Eight people died and 15 were injured in a road accident in Astore district on 17th July this year. 10 people lost their lives and 7 were injured in a road accident in Gojal Valley on 22nd August. Four people were killed and 10 injured when a bus coming from Gilgit met an accident in Mansehra, on 5th September. Five members of a family, including three children, died in a car accident in Babusar area of Diamer district on 8th September. Five people died in the Khunjerav (misspelled in official documents as Khunjerab) Valley and 5 were injured when a tractor carrying them overturned. A 10 year old child died and four members of his family were injured in a road accident in Phakar Village of Nagar Valley, Hunza – Nagar district, on 18th October.
Gory statistics! Indeed. Mind you, these are only some of the accidents published in the media during the last four months. The statistics for the whole year, or for the last five years, will be even more harrowing and depressing.
The fact is that too many deaths are taking place in vehicular accidents on the roads of Gilgit-Baltistan. Something seems to be terribly wrong with the traffic rules, driving and vehicle management system of the region.
During a recent survey, based on a randomly selected sample comprising mostly of drivers, passengers and transporters based in the Pirwadhai bus stand, it was found that majority of the accidents are taking place because of poor condition of the vehicles. They are not being checked properly, neither by the drivers nor by the competent authorities, not even in towns like Skardu and Gilgit. One can easily imagine the situation in remote valleys, where most of these accidents are taking place.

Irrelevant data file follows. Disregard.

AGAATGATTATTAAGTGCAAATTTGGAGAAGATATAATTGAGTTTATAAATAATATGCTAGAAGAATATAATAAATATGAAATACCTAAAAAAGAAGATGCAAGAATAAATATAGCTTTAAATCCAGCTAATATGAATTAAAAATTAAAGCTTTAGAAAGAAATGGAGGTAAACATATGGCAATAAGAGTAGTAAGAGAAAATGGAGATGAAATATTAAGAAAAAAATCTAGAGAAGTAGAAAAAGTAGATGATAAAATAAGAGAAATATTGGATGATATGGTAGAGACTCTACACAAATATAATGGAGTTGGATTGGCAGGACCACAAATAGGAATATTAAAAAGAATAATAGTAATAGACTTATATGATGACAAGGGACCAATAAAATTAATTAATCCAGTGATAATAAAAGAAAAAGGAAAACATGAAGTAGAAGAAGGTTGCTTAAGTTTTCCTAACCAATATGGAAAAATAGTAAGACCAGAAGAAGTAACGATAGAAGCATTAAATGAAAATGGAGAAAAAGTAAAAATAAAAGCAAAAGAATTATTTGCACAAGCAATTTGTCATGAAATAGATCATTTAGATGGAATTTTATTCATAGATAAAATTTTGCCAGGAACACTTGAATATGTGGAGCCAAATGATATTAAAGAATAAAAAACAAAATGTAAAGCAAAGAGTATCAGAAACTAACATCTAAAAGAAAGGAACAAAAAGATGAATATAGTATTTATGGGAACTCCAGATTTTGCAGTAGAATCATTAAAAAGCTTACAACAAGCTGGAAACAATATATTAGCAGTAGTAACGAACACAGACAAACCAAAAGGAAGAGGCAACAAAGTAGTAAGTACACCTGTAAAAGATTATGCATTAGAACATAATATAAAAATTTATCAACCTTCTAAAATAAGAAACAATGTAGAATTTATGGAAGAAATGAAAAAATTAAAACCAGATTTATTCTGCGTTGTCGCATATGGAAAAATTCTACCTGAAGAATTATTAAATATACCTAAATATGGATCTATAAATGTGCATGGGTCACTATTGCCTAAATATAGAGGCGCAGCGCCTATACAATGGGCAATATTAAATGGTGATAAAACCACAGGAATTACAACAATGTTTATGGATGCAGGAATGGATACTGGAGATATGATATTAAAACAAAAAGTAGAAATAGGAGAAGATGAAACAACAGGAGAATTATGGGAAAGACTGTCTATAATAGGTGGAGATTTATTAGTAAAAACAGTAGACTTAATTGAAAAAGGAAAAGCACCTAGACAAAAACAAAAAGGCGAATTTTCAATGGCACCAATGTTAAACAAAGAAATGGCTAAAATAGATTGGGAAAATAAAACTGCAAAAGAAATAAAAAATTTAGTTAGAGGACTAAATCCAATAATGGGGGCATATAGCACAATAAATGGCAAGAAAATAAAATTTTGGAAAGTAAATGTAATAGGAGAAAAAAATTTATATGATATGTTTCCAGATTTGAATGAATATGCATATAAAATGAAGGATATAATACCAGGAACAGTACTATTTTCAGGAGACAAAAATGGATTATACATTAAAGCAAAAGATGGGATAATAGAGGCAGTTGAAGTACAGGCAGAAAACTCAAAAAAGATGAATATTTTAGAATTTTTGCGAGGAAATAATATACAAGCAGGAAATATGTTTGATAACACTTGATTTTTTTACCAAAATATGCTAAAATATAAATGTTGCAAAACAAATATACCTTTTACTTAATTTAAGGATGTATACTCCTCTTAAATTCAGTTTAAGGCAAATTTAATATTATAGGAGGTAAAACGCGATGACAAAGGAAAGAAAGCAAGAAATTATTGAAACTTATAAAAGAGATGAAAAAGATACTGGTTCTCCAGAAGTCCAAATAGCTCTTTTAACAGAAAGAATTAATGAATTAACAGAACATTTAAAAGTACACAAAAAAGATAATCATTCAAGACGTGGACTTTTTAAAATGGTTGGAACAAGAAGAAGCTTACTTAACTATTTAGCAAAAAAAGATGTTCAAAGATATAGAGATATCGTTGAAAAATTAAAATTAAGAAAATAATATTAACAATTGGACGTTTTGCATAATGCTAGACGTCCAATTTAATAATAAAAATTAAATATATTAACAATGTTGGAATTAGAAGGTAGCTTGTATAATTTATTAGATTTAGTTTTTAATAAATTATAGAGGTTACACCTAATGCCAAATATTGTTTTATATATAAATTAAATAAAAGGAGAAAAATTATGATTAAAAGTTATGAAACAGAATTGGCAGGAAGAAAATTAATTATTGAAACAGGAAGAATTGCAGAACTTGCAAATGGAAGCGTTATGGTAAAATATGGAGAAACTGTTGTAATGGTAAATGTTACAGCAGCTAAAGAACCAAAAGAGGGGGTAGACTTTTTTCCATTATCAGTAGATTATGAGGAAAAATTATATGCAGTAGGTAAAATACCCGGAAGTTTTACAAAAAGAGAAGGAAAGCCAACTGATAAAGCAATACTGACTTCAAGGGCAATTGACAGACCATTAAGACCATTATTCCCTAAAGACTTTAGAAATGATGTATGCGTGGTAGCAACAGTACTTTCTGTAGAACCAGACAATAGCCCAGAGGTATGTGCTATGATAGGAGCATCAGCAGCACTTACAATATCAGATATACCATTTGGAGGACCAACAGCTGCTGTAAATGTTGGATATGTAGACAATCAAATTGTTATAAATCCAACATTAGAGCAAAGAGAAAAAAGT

The second largest reason appeared to be the horrible condition of inter-district and intra-district roads. Majority of the roads are narrow, unpaved, filled with holes, having sharp turns, built on steep slopes and prone to floods, landslides and other natural hazards. These natural hazards, as well as poorly constructed irrigation channels which spill onto the roads, render any repair work, if ever conducted, useless.
The third reason (some counted it the top reason) relates to the men-on-wheels. The driver’s skills, experience, mental and physical condition, “maturity”, and their dependence on drugs, if any, plays a very important role. It appeared that majority of the drivers, with many bright exceptions, are addicted to one or the other drug, mostly stimulants. Charas, Opium and alcohol are widely used by the drivers, which affects their nerves and in many cases leads to major accidents.
Over-speeding, a phenomena that many attributed to drug abuse and “immaturity” of the drivers, in terms of age and experience, is another major killer.
The perpetual hazardous situation demands development and execution of a comprehensive road-safety strategy, especially designed for the rugged, high altitude, terrain of Gilgit-Baltistan and Chitral, with due consideration to seasonal variations in condition of the roads. The strategy should be based on a detailed study of the causes of accidents and it should recommend practical actions for the traffic police department, to cope with the road related hazards.
The government can play an important role in improvement of the road safety situation, by ensuring quality in road construction and repair, investing in the training of drivers, developing mechanisms for checking fitness of the drivers and their vehicles, and lastly, by curbing the menace of substance abuse in the whole region.
The civil society, including relevant NGOs, should also take the issue of road safety seriously and raise awareness about safety measures, through training and dissemination of information.
The transporters and drivers, the major stakeholders, need to ensure maintenance of their vehicles by investing some amount of money, to be able to save the financial and credibility loss that they inevitably face after the accidents.